Inside this paddock I watch Laura brush down her horse. It's New Year's Eve, and the second time I've come to see my equine roommate ride. Our landlord went to Florida for Hanukkah and didn't come back, so we've decided to spend rent on Laura's private riding lessons and a keg.

The Bengal Lancers stable is not in the country. In this city of snowy hills, it sits in a valley of them. West is Citadel Hill, a sort of landmark that overlooks the harbour. When visitors come in February, you have to show it to them, regardless of the windchill. They take pictures and are amazed. Meanwhile, your limbs freeze. You could probably slide down that historic pile of ice right into the salty sea. The harbour's water is deep and never freezes over. East and north and south of the stables are more hills. Less showy than the Citadel, but minute mountains nonetheless. All of these slope down Halifax straight into the stables. The momentum of the city leads me right into this paddock where Moira prepares to mount the colt. Wolf is its name.

"I'll be watching, Horse Whisperer," I say, and slump toward the stairs of the viewing room.

"Stop moping, Shay, it's depressing." This is Laura psycho-analyzing me. She is entitled to because she cares, and also because she has become well-versed in relationships since that time she broke her ankle and spent four weeks on our futon watching the complete catalogue of melodramatic teen soap rom-coms that were popular in the '90s. She slides one foot into the stirrup and kicks the other over her horse.

Looking down on me, Laura offers, "You'll feel better tonight after we fill our bathtub with ice and champagne bottles." Her horse flips its head. The gleam of this beast in the narrow stall makes me silent. I want to put my arms around its long thick neck. I want to braid its mane. I want to stand on top of it in a costume, while it circles around a ring, onlookers cheering and throwing popcorn. I want four long legs that end in hooves. With them planted firmly I could hold my place. Or I could just run so fast. My feet wouldn't hurt like they do now from all this running. With hooves my gait would crush.

"Laura, do you think many people will come?"

"No, I don't know if Sam is coming. Invite him."

Upstairs I'm alone in the viewing box. Through the window I can see Laura riding. I thought horseback riding was simple, like knitting or crosswords. But I've since learned. It's all about control. There's a rotary phone on the wall beside the shelf of literature asking you to donate to the Lancers. I get Sam's voicemail again. He's probably with Kelly, so I leave a message. It's from me, and from Wolf:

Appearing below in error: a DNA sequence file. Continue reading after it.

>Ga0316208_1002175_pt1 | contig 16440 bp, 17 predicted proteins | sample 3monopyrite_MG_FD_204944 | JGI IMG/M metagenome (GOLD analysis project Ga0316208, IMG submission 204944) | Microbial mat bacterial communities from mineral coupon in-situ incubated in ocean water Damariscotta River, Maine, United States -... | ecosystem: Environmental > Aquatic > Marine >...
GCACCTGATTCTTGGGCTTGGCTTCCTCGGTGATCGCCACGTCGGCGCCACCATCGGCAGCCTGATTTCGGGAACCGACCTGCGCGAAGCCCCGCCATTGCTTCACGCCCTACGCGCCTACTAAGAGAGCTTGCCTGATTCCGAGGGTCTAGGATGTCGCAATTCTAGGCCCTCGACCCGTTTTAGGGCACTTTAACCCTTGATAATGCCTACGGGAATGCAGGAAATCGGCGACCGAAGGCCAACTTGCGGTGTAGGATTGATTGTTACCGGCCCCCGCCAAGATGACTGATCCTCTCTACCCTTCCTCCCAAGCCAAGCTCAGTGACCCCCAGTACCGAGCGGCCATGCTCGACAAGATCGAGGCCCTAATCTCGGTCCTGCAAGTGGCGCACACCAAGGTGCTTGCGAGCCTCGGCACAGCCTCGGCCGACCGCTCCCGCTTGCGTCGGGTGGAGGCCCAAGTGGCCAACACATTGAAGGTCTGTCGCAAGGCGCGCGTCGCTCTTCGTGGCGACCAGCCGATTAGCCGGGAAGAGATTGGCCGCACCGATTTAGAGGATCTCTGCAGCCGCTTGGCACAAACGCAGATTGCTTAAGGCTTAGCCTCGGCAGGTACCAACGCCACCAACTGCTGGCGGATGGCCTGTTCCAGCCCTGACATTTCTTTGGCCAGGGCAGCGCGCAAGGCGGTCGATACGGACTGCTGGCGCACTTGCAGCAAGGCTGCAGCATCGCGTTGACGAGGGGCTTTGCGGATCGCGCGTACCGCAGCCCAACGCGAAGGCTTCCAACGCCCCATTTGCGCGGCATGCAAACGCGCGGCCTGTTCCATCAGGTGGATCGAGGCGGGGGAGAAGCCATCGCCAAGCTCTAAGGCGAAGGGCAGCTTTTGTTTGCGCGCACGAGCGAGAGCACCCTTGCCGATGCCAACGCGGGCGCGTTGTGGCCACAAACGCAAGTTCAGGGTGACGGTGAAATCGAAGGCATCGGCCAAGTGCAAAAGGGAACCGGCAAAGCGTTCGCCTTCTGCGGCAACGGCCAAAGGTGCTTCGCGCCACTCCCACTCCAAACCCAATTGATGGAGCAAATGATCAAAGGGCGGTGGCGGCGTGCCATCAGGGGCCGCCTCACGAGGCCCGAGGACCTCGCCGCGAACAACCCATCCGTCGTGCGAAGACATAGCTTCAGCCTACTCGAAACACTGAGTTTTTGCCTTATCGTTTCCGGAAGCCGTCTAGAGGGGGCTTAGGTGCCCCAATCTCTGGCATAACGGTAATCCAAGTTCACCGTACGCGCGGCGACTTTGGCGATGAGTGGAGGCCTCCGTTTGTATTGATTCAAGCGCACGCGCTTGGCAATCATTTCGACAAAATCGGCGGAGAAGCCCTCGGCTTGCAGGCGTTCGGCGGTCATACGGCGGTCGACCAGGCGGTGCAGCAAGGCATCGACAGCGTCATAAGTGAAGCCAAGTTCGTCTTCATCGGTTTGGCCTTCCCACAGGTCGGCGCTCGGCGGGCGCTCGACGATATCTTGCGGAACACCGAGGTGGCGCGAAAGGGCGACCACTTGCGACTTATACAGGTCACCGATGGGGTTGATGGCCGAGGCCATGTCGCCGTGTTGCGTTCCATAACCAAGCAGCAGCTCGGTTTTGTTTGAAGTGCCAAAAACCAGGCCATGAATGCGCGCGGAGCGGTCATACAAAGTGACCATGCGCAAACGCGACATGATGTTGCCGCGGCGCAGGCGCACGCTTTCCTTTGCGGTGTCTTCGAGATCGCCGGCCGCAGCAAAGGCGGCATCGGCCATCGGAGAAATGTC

Once, we were looked after. We were worried about.

Black Beauty went to sleep without a blanket and she died. But us, you always made sure to cover. Until you left and then we spent nights shivering in the hay alone and wondering what we did wrong.

That was once. It isn't now, but because we are God's creatures our memories function like mirrors. Maybe it's not fair but the sting is still sharp and the biting frost is fresh and so when you are so close for so long and then suddenly sparse, you've broken a promise I thought was mutual. Unspoken sure, but assumed, yes.

And so, I'm here, stuck in this barn where I am punished for having ridden bareback for too long and with too much fervour. You're free to see others jump hurdles and show proudly and I believe your absence means they do it with more grace and fragility than me. They probably even accept their wins, their ribbons, with a more practiced humility.

And sure, I get it, I don't blame you. But what it really makes me is sad, not for your choice of her over me, but that we don't fit, you and I, and I know that. I just very much wish we did. But we don't fit, and for that lost cause I mourn.

But regardless, your absence feels familiar. It reminds me of something that once started as absence and turned into abandonment. Something like despair. I know I seem such a heavy powerful beast but it only takes one night of shivering to really lose someone you thought would just wait around, until you called her back.

The party at our house is the gong show I've always dreamed of. New Year's makes everyone so damn crazy, because they're either trying to run through the city to spend a countdown with the person they love the most out of all the other suckers, or they're trying to find someone to fit that description. Laura's preferred television show usually has its couples hailing unresponsive cabs with blow torches or sprinting through sewage systems to make it to their baby-boo by midnight. There were a few close calls that slugged themselves like World Series home runs through our door at 11:59. But mostly we used our new-found fortune to breach a contractual obligation to pay rent, and bought enough booze to get a sperm whale totally wasted.

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